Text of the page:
Michael Eddy

Just seeing the most recent comments and was about to echo what Mark already said.

Beth Fox Heisinger

Yes, it is way off point. Please, let's get back to the thread topic. Thanks!

James Murray

I'm curious why you 'think you could write it even though it goes against what you stand for'? Is this like a could the Coen Brothers write regular daytime soap opera, sort of question?

Douglas Eugene Mayfield

James. I'm LOL trying to picture the result. 'The Young and the Restless in Fargo.'? 'The Bold and the Beautiful raise Arizona'? (I'll apologize now for being a bit off topic.)

Gus Peters

I have no interest in explotation the horrific deeds of a sadistic killer.I am interested in how a person becomes and what we can do to prevent and alter to the good.If you are happy being a hack thats what you are dont pass yourself off as a writer.

Dan Guardino

Gus. Writers can write about sadistic killers and still be called writers.

Jody Ellis

Gus; sorry but that's BS. Plenty of amazing writers have written about sadistic killers. Just because you personally disagree with the notion does not make them "hacks".

Michael Eddy

Gus - writers write. Across a broad spectrum of genres and characters and story lines. Both true and invented from whole cloth. Writers can choose to live in the real world or the deepest, darkest (or lightest) recesses of their imaginations. It's what we do. A "hack" , by your implied definition, is "one who forfeits individual freedom of action or professional integrity in exchange for wages or other assured reward, i.e. - a writer who works mainly for hire". Pretty broad in this context. To echo what Jody already said - you'd be throwing some rather distinguished names out of the tent - Norman Mailer, Truman Capote, Domenick Dunne, Mario Puzo, Francis Ford Coppola, Quentin Tarantino...Name a screenwriter who doesn't "work for hire". Or strives to work "...in exchange for wages". Can't live on daydreams and empty promises. These are all assuredly "writers" - in the best sense of the word. Accomplished and acclaimed. Not a one passing themselves off as anything but what they are - writers. Subject matter does not make one a hack. So don't go all evangelical here and start painting others as something they are not - other than in your own narrow opinion. If we're going to go down that line, I could just as easily say that you also don't seem to be interested in proper grammar, punctuation. spelling or sentence structure. But you still seem to be writing.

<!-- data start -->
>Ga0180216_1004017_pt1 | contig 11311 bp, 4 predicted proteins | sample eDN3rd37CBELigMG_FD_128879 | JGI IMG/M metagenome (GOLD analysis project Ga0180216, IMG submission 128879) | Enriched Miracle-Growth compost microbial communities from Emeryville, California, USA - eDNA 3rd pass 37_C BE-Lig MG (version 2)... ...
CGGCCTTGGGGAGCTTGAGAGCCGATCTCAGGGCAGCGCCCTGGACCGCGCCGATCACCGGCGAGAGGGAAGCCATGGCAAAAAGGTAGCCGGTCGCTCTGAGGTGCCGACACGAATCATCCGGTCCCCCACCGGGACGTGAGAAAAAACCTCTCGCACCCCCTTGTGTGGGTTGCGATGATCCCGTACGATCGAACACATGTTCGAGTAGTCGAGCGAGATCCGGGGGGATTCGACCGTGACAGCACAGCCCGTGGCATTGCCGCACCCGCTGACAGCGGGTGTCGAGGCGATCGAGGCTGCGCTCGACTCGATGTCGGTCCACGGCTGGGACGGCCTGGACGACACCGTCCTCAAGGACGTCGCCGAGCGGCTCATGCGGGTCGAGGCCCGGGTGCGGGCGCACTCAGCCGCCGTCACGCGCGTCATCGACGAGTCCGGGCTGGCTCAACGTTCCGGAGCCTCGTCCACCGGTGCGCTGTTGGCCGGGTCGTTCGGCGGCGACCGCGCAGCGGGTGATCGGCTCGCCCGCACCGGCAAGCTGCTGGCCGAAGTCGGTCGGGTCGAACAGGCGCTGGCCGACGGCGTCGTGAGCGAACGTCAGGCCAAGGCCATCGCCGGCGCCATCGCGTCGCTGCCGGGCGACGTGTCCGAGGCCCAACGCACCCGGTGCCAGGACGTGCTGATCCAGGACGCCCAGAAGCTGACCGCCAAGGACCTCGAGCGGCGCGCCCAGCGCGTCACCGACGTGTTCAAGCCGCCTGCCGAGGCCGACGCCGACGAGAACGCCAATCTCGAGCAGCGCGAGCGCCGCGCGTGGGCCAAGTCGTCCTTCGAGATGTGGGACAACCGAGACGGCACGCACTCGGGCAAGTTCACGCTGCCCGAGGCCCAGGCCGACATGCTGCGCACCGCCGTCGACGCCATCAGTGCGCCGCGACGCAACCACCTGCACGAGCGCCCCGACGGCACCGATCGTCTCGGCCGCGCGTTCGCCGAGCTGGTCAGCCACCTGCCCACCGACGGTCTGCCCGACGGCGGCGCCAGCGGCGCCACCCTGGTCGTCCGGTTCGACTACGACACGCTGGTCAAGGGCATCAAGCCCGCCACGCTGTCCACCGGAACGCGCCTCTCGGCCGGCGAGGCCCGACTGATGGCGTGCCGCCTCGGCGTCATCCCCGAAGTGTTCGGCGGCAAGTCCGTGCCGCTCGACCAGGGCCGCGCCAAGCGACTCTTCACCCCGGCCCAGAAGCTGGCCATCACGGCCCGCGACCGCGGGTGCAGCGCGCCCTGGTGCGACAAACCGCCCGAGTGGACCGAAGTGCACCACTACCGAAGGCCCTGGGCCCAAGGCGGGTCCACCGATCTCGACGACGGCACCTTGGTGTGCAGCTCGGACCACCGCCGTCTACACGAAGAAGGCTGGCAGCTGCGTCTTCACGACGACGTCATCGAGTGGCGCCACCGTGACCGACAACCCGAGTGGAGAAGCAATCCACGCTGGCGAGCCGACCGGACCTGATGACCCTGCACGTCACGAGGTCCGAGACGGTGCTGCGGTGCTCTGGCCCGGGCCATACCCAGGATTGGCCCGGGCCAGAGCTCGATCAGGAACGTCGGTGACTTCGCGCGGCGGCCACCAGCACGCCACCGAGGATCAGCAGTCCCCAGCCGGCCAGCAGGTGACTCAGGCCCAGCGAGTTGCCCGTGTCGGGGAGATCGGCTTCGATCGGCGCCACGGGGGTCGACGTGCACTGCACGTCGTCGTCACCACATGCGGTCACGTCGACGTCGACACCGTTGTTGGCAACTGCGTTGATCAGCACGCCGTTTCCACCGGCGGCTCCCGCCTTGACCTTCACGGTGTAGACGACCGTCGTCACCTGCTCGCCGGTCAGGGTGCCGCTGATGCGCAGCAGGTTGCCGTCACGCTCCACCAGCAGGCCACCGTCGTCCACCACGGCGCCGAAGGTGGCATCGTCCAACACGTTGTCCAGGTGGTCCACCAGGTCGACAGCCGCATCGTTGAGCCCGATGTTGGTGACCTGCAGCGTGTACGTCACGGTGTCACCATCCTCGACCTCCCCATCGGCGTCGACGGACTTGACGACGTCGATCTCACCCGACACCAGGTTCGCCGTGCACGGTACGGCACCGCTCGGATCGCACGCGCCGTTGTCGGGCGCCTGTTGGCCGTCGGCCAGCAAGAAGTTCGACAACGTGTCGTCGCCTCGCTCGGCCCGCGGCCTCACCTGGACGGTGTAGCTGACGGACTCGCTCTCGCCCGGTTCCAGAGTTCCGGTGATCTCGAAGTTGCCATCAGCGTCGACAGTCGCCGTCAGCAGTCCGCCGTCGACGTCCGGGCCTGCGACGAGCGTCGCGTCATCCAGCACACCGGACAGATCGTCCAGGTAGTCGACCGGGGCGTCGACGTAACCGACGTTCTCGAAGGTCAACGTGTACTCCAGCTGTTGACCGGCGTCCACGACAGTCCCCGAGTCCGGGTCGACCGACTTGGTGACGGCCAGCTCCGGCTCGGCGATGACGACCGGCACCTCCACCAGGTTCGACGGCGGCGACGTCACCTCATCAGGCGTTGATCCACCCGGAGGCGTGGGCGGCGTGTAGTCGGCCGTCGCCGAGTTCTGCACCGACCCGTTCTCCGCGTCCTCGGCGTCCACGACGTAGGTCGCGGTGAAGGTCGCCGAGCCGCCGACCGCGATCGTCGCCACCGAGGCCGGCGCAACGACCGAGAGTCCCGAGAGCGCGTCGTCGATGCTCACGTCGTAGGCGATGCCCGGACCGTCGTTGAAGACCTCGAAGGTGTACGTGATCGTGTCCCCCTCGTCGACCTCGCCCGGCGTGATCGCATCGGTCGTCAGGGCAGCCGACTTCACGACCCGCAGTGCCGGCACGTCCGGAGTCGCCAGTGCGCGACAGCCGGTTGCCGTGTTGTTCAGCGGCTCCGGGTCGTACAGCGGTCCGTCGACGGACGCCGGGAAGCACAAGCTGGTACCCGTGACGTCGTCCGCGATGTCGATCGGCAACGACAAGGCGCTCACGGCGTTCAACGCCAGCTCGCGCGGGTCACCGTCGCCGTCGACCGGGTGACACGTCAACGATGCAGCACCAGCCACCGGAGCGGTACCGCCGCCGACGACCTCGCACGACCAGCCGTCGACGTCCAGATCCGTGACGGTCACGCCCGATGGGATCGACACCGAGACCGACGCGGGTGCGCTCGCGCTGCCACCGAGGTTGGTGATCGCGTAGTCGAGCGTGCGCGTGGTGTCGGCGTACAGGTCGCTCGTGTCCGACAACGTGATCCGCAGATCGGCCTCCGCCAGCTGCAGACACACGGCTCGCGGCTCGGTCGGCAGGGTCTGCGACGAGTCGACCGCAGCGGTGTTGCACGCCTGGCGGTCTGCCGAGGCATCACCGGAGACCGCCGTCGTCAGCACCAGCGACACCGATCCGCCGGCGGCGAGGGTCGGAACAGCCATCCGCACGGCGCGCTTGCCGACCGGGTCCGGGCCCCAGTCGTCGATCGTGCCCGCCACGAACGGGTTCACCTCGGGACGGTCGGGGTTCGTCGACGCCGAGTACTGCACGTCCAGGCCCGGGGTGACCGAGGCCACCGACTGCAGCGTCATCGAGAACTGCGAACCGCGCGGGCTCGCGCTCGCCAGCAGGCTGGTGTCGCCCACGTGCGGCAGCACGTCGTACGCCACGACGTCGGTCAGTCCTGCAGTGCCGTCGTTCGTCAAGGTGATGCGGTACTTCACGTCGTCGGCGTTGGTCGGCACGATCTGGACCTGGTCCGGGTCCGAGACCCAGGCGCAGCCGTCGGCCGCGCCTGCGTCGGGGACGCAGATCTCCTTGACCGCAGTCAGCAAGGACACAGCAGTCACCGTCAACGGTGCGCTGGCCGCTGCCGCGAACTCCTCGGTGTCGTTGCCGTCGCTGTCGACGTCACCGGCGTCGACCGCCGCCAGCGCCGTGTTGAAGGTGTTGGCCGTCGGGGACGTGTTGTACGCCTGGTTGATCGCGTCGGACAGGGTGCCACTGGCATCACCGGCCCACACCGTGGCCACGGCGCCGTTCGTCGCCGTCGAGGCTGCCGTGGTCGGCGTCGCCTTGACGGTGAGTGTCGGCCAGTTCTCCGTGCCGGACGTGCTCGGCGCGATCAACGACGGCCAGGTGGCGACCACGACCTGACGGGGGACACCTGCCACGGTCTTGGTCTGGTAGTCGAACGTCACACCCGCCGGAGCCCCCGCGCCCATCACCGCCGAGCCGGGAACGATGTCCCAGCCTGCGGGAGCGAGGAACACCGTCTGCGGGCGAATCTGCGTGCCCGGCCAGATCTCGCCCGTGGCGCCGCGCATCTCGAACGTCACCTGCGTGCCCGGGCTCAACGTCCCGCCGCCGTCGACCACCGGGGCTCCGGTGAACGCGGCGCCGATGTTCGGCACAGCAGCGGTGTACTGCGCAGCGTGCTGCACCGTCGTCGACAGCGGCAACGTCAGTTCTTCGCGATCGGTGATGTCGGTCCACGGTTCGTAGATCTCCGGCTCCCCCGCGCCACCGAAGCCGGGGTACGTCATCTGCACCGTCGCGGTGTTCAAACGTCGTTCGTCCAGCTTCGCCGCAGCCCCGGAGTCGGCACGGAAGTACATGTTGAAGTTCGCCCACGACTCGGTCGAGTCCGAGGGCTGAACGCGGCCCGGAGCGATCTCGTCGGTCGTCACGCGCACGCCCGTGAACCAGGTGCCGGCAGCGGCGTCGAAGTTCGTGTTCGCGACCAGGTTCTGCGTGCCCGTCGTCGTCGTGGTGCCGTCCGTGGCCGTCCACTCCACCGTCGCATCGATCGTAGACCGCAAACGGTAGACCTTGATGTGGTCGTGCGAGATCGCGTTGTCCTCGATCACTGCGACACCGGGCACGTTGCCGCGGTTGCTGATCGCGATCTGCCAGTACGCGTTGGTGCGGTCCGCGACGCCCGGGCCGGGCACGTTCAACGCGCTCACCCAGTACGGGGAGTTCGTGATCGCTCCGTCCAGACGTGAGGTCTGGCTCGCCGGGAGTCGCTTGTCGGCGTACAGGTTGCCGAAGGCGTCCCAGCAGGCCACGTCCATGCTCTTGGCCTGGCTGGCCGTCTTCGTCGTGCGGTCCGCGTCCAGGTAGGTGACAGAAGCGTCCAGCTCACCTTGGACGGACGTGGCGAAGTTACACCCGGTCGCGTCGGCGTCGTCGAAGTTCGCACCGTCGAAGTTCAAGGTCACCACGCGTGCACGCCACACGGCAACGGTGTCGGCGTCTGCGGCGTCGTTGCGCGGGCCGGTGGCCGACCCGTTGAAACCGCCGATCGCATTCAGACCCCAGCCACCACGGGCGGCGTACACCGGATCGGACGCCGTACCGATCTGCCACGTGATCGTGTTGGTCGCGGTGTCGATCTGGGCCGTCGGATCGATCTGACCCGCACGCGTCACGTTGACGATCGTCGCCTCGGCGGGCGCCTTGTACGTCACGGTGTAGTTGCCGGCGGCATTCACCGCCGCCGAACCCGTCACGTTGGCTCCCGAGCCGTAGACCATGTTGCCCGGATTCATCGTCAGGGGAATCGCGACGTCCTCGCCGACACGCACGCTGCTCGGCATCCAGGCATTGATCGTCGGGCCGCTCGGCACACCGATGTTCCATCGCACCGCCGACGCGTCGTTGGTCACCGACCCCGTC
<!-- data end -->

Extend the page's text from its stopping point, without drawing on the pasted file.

Gus Peters

Amazing writers who write to exploite the gore with no purpose other than to horrorfy no message .is only crap.

Dan Guardino

Your thinking is crap.

Michael Eddy